Landscape Shading

Photo of a home with a trellis heavily covered in greenery over a patio area on the side of the house.

A trellis with a climbing vine can shade a home and allow air circulation.
Photo credit: John Krigger, Saturn Resource.

Solar Heat and Evapotranspiration

Solar heat absorbed through windows and roofs can increase your air conditioner use. Incorporating shading concepts into your landscape design can help reduce this solar heat gain, reducing your cooling costs.

Shading and evapotranspiration (the process by which a plant actively moves and releases water vapor) from trees can reduce surrounding air temperatures as much as 9 F (5C). Because cool air settles near the ground, air temperatures directly under trees can be as much as 25F (14C) cooler than air temperatures above nearby blacktop.

Using shade effectively requires you to know the size, shape, and location of the moving shadow that your shading device casts. Also, homes in cool regions may never overheat and may not require shading. Therefore, you need to know what landscape shading strategies will work best in your regional climate and your micro climate

Selecting the right trees

Trees can be selected with appropriate sizes, densities, and shapes for almost any shading application. To block solar heat in the summer but let much of it in during the winter, use deciduous trees. To provide continuous shade or to block heavy winds, use dense evergreen trees or shrubs.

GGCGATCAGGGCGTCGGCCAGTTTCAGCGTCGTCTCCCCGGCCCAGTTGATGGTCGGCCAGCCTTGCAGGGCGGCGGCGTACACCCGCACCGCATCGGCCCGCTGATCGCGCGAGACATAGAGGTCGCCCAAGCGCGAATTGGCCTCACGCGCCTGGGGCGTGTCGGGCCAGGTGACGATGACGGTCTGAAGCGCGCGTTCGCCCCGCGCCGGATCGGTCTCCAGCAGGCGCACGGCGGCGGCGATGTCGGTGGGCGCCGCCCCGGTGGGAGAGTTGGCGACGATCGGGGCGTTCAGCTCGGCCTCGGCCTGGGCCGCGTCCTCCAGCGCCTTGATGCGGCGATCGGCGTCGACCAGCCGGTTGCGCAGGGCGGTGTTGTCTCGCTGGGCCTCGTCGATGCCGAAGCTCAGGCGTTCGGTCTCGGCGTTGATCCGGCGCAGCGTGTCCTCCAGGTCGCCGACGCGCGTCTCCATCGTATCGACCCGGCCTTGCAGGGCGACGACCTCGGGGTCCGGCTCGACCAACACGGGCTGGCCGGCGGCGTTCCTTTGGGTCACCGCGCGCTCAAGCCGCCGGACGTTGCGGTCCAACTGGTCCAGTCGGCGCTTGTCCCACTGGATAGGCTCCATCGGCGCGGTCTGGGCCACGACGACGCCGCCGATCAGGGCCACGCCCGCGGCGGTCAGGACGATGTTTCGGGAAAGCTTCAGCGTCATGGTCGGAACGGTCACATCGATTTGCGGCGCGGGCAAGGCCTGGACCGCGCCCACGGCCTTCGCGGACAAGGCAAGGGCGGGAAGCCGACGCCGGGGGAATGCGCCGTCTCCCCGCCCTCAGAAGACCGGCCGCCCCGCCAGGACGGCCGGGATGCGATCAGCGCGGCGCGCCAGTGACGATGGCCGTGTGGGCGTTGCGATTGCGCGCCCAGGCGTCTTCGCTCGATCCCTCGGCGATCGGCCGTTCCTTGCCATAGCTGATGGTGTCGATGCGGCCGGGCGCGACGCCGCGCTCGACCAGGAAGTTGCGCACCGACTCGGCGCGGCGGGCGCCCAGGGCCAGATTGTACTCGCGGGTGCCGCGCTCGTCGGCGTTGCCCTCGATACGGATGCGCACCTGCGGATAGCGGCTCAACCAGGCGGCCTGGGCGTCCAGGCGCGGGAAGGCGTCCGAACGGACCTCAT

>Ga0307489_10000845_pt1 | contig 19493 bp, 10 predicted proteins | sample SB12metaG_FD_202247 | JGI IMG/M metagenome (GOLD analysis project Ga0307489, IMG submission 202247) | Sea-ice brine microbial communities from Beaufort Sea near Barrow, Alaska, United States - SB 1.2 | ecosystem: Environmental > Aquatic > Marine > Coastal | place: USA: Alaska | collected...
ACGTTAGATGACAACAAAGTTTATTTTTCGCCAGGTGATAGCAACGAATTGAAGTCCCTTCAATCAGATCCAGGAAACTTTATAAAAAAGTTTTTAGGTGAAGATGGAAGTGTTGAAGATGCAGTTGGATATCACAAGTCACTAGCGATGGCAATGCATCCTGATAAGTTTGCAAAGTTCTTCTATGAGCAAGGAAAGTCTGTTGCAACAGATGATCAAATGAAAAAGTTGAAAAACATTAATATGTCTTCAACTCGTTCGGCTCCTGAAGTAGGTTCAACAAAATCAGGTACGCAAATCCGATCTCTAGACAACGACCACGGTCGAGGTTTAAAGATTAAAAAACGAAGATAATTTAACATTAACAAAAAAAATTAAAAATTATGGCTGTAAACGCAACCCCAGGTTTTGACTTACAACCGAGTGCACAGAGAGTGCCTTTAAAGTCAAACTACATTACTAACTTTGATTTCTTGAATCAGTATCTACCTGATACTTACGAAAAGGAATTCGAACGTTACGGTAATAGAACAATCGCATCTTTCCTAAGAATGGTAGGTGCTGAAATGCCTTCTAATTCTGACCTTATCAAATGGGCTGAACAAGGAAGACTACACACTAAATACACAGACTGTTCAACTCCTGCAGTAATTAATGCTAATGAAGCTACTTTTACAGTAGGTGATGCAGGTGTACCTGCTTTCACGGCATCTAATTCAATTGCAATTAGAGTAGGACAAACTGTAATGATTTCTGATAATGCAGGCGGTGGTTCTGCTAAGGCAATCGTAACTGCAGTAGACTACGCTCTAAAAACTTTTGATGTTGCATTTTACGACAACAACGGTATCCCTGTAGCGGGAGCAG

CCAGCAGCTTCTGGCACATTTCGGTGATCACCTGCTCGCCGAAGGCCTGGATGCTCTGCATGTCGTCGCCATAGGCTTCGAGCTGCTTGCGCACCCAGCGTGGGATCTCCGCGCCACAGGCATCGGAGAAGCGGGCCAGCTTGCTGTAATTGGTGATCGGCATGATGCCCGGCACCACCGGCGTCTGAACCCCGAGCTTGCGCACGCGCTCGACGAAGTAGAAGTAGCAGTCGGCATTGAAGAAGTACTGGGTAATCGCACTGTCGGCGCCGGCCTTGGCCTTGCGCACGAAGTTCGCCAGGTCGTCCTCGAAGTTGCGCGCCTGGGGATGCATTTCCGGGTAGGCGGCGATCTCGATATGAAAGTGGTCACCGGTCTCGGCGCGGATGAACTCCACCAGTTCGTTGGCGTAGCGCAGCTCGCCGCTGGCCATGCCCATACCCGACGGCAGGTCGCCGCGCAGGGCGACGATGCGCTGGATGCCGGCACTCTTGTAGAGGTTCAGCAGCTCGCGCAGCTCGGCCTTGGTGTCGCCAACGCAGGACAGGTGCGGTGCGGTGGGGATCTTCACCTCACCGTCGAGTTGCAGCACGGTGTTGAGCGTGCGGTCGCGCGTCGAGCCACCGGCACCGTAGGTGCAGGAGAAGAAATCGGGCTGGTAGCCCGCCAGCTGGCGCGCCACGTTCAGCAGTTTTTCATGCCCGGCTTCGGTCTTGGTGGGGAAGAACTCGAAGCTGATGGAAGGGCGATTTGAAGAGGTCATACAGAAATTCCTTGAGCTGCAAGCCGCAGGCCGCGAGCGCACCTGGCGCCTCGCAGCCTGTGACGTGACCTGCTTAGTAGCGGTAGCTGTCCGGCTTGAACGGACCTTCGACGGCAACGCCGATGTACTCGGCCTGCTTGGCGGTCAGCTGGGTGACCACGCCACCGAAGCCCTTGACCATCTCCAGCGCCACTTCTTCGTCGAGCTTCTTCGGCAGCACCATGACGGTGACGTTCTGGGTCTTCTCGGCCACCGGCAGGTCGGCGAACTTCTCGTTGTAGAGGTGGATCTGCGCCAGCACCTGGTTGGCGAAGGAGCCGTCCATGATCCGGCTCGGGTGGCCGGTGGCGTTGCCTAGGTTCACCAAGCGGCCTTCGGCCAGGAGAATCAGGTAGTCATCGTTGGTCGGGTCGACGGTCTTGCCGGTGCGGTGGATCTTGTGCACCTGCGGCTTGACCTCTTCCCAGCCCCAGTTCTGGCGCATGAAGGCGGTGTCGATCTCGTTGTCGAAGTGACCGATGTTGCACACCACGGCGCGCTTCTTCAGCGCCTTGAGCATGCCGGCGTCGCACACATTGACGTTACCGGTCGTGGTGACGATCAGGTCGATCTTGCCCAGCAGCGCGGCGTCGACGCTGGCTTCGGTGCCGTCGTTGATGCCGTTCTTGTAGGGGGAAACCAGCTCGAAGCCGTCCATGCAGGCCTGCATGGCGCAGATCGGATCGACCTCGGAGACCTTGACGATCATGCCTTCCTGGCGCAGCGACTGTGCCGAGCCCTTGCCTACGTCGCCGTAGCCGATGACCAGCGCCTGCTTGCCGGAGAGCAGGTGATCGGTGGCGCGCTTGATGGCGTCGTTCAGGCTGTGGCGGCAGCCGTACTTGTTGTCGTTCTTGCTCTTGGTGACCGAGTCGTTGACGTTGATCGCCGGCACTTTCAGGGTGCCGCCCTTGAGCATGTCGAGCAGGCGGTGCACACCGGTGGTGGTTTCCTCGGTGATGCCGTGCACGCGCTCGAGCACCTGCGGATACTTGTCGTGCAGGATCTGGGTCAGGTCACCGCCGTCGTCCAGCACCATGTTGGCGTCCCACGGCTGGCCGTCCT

picture of trees shading house

Deciduous trees with high, spreading crowns (i.e., leaves and branches) can be planted to the south of your home to provide maximum summertime roof shading. Trees with crowns lower to the ground are more appropriate to the west, where shade is needed from lower afternoon sun angles. Trees should not be planted on the southern sides of solar-heated homes in cold climates because the branches of these deciduous trees will block some winter sun.

Although a slow-growing tree may require many years of growth before it shades your roof, it will generally live longer than a fast-growing tree. Also, because slow-growing trees often have deeper roots and stronger branches, they are less prone to breakage by windstorms or heavy snow loads. Slow-growing trees can also be more drought resistant than fast-growing trees.

A 6-foot to 8-foot (1.8-meter to 2.4-meter) deciduous tree planted near your home will begin shading windows the first year. Depending on the species and the home, the tree will shade the roof in 510 years. If you have an air conditioner, shading the unit can increase its efficiency by as much as 10%.

Shading the ground and pavement

Trees, shrubs, and ground cover plants can also shade the ground and pavement around the home. This reduces heat radiation and cools the air before it reaches your home's walls and windows. Use a large bush or row of shrubs to shade a patio or driveway. Plant a hedge to shade a sidewalk. Build a trellis for climbing vines to shade a patio area.

Vines can also shade walls during their first growing season. A lattice or trellis with climbing vines, or a planter box with trailing vines, shades the home's perimeter while admitting cooling breezes to the shaded area.

Shrubs planted close to the house will fill in rapidly and begin shading walls and windows within a few years. However, avoid allowing dense foliage to grow immediately next to a home where wetness or continual humidity are problems. Well-landscaped homes in wet areas allow winds to flow around the home, keeping the home and its surrounding soil reasonably dry.

Source: U.S. Dept of Energy
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